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Old 9th February 2014
J65nko J65nko is offline
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Default Simplifying pflog file parsing

Last week I decided it was about time to write a Perl script for parsing /var/log/pflog files.

If you use logging in the pf.conf ruleset, the logged packets are written to this file in a modified tcpdump PCAP format.

You can read this file with something like # tcpdump -tttt -nr /var/log/pflog | less or save it in a text file with # tcpdump -tttt -nr /var/log/pflog > ./pflog.txt.

The output looks like:
Code:
#   date(1)    time(2)       ty  source(4)      destination(5)    header info (6)
# 2014-01-31 16:14:30.938665 IP 80.25.124.114 > 1.2.22.222: ICMP echo request, id 0, seq 0, length 64
# 2014-01-31 16:16:35.262293 IP 180.188.194.9.55459 > 1.2.22.222.25: Flags [S], seq 1118489574, win 14600, options [mss 1460,sackOK,TS[|tcp]>
To parse this with Perl I came up with the following subroutine using a long regular expression:
Code:
        if ( /^                         # at beginning of line
            (\d{4}-\d{2}-\d{2})         # capture date yyyy-mm-dd
            \s+                         # one or more spaces
            (\d{2}:\d{2}:\d{2}\.\d+)    # hh:mm:sec.fractional
            \s+
            (\w+)                       # traffic type i.e. IP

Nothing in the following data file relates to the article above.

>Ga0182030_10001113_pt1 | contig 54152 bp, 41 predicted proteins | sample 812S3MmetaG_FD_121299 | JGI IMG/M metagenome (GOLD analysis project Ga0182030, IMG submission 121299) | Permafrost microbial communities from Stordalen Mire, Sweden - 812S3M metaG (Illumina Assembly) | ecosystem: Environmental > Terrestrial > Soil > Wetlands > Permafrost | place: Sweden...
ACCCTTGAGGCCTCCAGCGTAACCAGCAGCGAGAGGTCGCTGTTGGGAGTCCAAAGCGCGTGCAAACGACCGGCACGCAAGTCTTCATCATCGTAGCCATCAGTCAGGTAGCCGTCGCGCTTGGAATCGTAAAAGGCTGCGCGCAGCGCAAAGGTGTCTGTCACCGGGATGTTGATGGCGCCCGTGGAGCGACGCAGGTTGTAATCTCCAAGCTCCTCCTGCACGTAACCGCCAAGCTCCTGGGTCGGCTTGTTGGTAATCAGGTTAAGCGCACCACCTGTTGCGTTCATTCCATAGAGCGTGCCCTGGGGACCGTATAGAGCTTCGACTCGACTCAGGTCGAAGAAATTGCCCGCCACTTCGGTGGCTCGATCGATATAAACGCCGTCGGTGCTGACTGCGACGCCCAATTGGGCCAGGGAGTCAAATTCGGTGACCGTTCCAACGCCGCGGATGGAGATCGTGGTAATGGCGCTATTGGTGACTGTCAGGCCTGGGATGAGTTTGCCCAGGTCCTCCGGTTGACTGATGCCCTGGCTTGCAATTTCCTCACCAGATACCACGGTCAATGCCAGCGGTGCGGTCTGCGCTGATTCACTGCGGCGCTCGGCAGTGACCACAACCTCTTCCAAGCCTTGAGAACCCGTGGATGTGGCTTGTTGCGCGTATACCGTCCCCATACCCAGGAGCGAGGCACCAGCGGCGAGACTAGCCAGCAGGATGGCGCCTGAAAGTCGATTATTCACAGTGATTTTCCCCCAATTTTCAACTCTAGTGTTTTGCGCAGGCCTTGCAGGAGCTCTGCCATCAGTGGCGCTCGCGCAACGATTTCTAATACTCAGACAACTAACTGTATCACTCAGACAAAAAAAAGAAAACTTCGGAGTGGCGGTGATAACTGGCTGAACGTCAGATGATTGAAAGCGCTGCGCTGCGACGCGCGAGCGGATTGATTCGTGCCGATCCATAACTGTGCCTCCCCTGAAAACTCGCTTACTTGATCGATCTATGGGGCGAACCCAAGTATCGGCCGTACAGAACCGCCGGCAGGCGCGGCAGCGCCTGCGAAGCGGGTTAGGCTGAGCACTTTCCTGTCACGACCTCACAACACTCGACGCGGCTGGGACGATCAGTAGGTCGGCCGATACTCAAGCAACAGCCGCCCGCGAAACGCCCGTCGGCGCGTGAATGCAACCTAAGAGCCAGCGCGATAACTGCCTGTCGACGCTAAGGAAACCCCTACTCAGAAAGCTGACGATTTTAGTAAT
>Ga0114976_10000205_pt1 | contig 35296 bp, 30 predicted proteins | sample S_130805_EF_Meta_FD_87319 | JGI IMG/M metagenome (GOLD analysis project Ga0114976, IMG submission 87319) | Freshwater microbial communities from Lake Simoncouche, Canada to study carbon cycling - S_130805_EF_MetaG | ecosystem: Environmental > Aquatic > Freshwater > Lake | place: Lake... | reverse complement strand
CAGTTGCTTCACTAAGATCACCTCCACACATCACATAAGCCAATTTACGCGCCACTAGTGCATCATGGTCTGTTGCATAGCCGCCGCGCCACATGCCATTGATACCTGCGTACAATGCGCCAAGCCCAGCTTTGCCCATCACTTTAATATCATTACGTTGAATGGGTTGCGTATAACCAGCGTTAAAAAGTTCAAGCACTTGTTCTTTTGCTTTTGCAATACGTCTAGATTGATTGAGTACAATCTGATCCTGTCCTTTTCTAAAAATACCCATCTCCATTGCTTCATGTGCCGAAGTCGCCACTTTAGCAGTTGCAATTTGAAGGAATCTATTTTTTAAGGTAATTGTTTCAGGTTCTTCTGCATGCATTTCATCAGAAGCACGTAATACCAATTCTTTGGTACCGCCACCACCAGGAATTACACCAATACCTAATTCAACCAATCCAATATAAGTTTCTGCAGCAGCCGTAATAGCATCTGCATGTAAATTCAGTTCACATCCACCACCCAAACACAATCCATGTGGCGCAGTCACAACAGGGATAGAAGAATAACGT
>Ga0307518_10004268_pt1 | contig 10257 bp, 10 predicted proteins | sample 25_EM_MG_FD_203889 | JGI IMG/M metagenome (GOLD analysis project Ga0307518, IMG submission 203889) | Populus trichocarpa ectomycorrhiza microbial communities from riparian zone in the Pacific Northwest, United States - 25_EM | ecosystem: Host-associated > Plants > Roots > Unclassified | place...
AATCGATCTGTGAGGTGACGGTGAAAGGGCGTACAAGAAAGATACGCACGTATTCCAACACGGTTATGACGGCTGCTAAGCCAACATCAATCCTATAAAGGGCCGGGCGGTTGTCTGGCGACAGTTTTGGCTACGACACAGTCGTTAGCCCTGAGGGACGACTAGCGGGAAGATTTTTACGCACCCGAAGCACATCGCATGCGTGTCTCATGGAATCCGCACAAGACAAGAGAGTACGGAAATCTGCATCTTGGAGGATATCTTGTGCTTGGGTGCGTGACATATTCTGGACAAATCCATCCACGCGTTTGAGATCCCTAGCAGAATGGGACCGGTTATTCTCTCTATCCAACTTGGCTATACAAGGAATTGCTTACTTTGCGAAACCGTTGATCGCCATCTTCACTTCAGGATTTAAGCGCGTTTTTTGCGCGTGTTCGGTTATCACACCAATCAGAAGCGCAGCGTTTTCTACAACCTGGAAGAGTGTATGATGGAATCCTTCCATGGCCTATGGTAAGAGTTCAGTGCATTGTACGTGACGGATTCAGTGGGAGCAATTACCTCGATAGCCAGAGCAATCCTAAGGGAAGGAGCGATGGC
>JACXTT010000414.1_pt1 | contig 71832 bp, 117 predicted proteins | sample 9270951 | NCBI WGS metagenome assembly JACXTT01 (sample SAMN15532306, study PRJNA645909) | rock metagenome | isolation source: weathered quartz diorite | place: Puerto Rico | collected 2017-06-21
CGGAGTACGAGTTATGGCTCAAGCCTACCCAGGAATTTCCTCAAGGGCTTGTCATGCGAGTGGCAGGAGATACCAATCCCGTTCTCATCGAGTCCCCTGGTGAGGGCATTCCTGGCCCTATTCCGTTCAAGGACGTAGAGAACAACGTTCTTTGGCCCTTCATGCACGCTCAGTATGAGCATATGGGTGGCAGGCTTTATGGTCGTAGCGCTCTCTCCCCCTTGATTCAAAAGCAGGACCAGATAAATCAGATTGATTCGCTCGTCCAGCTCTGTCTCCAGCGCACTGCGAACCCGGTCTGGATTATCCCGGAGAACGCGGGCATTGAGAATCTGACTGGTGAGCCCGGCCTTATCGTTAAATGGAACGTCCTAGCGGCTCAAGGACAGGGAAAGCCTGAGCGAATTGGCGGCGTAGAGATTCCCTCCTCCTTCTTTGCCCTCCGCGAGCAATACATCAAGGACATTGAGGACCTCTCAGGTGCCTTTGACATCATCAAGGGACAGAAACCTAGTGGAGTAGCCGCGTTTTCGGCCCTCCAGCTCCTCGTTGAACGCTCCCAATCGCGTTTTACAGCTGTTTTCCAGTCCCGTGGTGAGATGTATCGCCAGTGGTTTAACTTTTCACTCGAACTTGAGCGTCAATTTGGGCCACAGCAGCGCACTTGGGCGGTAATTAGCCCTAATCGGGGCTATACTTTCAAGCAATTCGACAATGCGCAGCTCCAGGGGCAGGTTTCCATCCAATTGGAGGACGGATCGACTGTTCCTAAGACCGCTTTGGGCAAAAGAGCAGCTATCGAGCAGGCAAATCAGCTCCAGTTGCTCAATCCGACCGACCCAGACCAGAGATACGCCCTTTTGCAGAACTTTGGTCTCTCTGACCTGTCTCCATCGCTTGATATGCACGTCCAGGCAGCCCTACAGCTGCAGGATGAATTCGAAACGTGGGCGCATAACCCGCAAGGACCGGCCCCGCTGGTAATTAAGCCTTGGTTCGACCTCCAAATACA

\s+
            (\d+\.\d+.\d+\.\d+          # source IP
                (?:                     # non-capture grouping start
                \.\d+                   # a '.' and one of more digits as port number
                )?                      # end of optional port number
            )                           # end capture
            \s+
            >
            \s+
            (\d+\.\d+.\d+\.\d+          # destination IP address
                (?:                     # non-capture grouping start
                \.\d+                   # optional port number
                )?                      # end of optional port number
            )                           # end capture
            :\s+
            (.+)                        # packet header info
            $                           # up to end of line
            /x                          # allow comments and whitespace

        )
After two or three tries it worked. Although it looks complicated, it actually is quite straightforward.
The only tricky thing was to use the non-capturing grouping (?: ........ ) to match an optional port number.
tcpdump prefixes the port number with a period and appends it to the IP address. In 180.188.194.9.55459 > 1.2.22.222.25 the source IP is 180.188.194.9 using source port 55459, while the destination IP is 1.2.22.222 with port 25.

After a few days, after a walk with the dog, I found a much simpler method. Well actually two.
__________________
You don't need to be a genius to debug a pf.conf firewall ruleset, you just need the guts to run tcpdump

Last edited by J65nko; 9th February 2014 at 06:33 PM.
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